In September 2011, the Economic Cycle Research Institute (ECRI) predicted America would enter into a new recession within six to nine months. Between August 2011 and mid-December 2011, the S&P 500 fluctuated at or below its 360-day moving average. Then, in mid-December the broad market rallied through January and into April. Skeptics of the recession call pointed to earnings reports, better jobs numbers and the stock market rally. Note, however, that all those data points cited as evidence of growth are coincident or backwards looking telling us nothing about the future.
What the critics failed to recognize was that the most recent stock market rally was, for the most part, a reaction to Fed policy to keep interest rates low. Fed policy juiced bank balance sheets with liquidity (cash), but with the velocity of money at an all-time low, it was clear none of the Fed cash was making it into the economy via loans. Why? Consumers and businesses in the post credit crisis era have an aversion to debt (hoarding cash and paying down debt) as well as increased credit standards by banks.
Banks, especially investment banks, are in the business of making a return on their capital. Instead of making loans to consumers and businesses, the banks put the cash to work in risky assets, like the stock markets, since they couldn't earn much of a return on the all-time low interest rates engineered by the Fed. And, we're now just beginning to see some of the problems of bad bank decisions, such as JPMorgan's derivative losses estimated at up to $5 billion (thanks London Whale). What other problems may be lurking out there, we just don't know.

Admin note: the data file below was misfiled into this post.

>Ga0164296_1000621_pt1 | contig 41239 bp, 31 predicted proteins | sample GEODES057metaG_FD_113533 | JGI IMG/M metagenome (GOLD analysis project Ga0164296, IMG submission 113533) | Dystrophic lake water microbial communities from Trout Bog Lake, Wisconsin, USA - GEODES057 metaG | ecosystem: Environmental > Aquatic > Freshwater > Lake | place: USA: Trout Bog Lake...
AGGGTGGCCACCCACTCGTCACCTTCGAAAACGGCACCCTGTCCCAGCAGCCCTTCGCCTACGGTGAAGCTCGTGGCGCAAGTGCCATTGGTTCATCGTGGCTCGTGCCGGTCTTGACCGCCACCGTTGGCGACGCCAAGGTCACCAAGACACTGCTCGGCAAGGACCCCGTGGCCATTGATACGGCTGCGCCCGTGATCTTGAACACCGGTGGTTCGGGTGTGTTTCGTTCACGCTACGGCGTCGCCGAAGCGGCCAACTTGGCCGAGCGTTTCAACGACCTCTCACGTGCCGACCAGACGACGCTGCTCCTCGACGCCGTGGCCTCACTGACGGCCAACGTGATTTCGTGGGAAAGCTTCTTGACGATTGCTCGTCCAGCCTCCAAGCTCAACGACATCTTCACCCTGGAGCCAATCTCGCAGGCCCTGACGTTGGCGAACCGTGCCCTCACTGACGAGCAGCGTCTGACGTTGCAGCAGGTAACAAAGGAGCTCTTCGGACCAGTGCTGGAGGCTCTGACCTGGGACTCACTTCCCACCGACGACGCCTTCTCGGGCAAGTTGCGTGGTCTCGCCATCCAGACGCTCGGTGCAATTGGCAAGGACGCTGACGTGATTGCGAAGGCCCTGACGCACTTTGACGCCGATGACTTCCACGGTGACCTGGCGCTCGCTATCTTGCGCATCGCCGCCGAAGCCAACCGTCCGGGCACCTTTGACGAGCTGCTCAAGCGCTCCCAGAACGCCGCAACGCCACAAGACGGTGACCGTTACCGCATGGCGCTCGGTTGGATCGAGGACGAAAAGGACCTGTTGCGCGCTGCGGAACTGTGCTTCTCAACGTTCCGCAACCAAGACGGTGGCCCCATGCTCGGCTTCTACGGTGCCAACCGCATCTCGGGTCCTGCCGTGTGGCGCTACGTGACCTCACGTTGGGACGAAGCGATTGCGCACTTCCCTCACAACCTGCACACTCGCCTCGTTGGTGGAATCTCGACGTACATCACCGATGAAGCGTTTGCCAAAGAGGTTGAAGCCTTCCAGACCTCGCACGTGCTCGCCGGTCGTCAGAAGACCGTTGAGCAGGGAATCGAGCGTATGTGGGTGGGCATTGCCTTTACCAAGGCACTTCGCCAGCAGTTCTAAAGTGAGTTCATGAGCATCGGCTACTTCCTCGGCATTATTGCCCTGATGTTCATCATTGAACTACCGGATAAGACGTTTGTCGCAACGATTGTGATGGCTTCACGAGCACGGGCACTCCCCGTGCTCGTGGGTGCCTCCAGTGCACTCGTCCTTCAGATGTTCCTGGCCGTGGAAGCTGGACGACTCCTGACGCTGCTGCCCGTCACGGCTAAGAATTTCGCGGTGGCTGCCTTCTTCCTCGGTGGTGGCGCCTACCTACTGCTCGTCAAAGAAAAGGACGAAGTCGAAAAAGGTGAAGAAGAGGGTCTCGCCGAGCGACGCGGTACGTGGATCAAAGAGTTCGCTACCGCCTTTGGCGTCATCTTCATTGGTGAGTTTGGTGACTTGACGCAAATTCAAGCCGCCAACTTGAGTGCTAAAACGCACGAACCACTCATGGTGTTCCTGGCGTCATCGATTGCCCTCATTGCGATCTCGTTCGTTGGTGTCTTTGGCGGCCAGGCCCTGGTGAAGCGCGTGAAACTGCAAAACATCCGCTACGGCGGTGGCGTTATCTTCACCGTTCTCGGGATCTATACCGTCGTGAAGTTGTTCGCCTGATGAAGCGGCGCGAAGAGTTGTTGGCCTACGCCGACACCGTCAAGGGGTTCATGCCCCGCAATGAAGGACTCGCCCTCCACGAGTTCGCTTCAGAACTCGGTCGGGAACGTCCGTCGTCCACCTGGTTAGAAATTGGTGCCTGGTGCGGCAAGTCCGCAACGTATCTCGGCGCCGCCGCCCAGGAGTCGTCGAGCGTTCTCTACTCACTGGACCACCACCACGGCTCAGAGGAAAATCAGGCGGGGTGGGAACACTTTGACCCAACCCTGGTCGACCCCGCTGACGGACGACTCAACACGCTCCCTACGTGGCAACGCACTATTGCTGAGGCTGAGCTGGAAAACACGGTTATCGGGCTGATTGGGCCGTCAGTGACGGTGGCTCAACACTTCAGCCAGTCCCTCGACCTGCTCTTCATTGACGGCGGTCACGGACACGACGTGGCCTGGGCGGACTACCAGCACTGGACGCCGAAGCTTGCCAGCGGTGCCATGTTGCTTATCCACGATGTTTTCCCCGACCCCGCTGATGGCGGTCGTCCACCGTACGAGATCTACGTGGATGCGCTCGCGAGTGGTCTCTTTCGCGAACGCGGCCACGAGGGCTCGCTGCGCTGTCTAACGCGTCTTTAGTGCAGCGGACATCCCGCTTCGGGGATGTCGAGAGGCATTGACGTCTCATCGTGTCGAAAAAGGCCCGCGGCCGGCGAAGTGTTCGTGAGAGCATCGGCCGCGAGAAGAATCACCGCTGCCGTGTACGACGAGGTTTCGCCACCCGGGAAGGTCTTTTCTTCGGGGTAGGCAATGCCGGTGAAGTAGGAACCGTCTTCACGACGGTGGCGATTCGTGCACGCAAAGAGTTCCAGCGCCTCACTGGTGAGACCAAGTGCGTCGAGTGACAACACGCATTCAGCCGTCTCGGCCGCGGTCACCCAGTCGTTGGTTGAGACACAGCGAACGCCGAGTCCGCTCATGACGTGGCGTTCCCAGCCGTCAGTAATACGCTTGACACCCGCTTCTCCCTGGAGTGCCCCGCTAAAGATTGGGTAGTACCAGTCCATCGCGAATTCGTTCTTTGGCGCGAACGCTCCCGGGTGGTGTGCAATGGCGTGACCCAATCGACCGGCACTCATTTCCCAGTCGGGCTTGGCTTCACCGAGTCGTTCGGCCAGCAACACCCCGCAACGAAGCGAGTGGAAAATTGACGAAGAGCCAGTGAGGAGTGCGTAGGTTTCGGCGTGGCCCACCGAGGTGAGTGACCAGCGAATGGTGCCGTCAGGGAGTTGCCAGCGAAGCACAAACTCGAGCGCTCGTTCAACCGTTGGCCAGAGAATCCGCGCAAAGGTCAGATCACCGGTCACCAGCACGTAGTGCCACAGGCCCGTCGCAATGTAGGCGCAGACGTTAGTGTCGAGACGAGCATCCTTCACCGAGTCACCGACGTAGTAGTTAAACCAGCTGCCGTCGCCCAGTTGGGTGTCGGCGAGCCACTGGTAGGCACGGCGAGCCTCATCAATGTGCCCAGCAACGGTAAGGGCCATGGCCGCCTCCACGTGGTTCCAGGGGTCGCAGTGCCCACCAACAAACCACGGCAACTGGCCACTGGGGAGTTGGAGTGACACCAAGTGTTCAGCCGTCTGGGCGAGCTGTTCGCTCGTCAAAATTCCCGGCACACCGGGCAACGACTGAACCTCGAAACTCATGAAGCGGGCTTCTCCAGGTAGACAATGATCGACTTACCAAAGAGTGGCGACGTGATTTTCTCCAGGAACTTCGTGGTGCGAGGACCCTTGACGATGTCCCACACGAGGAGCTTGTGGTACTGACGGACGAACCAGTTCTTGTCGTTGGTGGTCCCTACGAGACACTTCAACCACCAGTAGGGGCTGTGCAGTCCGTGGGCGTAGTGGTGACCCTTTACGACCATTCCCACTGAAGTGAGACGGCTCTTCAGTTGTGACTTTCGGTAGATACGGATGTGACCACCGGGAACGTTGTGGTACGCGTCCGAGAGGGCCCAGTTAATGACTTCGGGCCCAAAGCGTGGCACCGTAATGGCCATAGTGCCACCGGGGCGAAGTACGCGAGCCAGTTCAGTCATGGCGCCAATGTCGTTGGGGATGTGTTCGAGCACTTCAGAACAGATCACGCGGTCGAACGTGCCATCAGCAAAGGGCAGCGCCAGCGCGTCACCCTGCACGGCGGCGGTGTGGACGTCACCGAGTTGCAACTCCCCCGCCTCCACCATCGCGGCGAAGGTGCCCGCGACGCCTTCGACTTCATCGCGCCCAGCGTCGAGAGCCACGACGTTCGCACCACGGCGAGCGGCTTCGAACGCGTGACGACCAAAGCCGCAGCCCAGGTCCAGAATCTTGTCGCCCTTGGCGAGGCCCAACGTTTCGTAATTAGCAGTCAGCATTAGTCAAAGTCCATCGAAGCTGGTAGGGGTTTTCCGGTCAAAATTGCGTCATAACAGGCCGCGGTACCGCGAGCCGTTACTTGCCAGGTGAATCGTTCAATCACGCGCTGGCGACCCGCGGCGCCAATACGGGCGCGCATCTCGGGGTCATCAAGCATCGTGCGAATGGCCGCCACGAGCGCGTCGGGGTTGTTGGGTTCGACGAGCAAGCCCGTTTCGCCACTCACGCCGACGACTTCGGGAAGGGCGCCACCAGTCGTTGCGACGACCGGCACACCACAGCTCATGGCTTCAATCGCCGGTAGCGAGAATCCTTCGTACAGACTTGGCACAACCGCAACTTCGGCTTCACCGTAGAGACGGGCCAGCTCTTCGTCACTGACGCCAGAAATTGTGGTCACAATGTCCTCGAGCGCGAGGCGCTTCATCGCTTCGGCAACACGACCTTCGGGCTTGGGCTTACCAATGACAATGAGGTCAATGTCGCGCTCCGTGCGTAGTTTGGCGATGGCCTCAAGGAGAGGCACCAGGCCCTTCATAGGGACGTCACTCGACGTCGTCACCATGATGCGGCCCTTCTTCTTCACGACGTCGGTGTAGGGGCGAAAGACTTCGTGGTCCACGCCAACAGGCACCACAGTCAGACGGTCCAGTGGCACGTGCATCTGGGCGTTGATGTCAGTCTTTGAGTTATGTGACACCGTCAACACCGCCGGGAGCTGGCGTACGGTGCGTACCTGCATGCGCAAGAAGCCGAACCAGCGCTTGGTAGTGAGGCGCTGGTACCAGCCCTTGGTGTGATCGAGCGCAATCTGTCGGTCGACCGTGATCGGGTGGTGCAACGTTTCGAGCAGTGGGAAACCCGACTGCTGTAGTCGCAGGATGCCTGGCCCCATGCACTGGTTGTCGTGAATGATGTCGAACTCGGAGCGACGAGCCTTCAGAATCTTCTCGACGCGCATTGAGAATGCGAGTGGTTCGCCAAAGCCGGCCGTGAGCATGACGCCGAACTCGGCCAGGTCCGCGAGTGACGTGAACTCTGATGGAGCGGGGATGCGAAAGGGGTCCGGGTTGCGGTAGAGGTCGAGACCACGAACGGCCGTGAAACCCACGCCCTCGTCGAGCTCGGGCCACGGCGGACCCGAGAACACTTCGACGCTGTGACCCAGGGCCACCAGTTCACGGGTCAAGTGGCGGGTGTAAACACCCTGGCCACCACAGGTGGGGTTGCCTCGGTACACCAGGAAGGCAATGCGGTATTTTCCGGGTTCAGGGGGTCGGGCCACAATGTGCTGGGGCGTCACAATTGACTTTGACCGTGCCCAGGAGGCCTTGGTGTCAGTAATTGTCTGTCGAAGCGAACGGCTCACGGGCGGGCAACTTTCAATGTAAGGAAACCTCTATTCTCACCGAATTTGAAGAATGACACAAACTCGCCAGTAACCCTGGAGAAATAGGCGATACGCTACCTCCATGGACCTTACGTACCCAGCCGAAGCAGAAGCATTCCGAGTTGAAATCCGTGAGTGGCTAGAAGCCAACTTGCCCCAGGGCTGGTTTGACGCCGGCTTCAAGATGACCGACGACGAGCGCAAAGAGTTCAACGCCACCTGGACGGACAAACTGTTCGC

Now, the data is coming in and it is clear that ECRI appears to be right. ECRI co-founder Lakshman Achuthan has taken a beating for his recession prediction in the face of a rallying stock market. But the stock market, largely reacting to Fed monetary policy, is not the real economy. Over the long-run, the equity markets do tend to follow the real economy (GDP), but often depart from "reality" as we've seen in the past. The U.S. is heading into a recession in 2012, and now the stock market is finally catching on.
It seems that some in the financial press are coming back and agreeing that, indeed, America is headed back into a new recession. Great video at this link.
And, there's nothing anyone can do about it. This recession will be the 48th since 1790. In a free market economy, there is a business cycle and there is precious little that government policy makers can do to stop it. They can try to make it less painful, but no president of any political party can effectively manage the business cycle. Political pundits, elected officials and candidates with little formal economics training consistently fail to note this fact, and the electorate is still willing to accept that politicians play a central role in the economy.
What's wrong with the economy is that real income growth has stalled. The decline in real wages is a long-term trend that started decades ago. Today, consumers have less real income than they did 20+ years ago. Most families need two full-time wage earners to afford healthcare, education and normal living expenses. The jobs that used to fill the middle class have been largely outsourced to low-wage nations, and employers pursuing a globalization strategy have no reason to give American workers a raise. Education is critical to getting ahead in America, but the rising cost of a higher education will soon separate us into a nation of "have's" and "have not's" unless something is done.
Cutting taxes on businesses won't do that much, because employers don't hire ahead of demand increases (rising revenue). Right now, U.S. companies have trillions of cash sitting on the sidelines, not because they are taxed too high, but because they don't need to add capacity to meet the tepid demand for what they are selling (industrial capacity utilization at ~78% is still below the pre-recession average of ~80%). The real solution here is to cut taxes on individuals and employers need to give their workers a raise.
But, there's that debt bomb ticking away...
That's a topic for another post.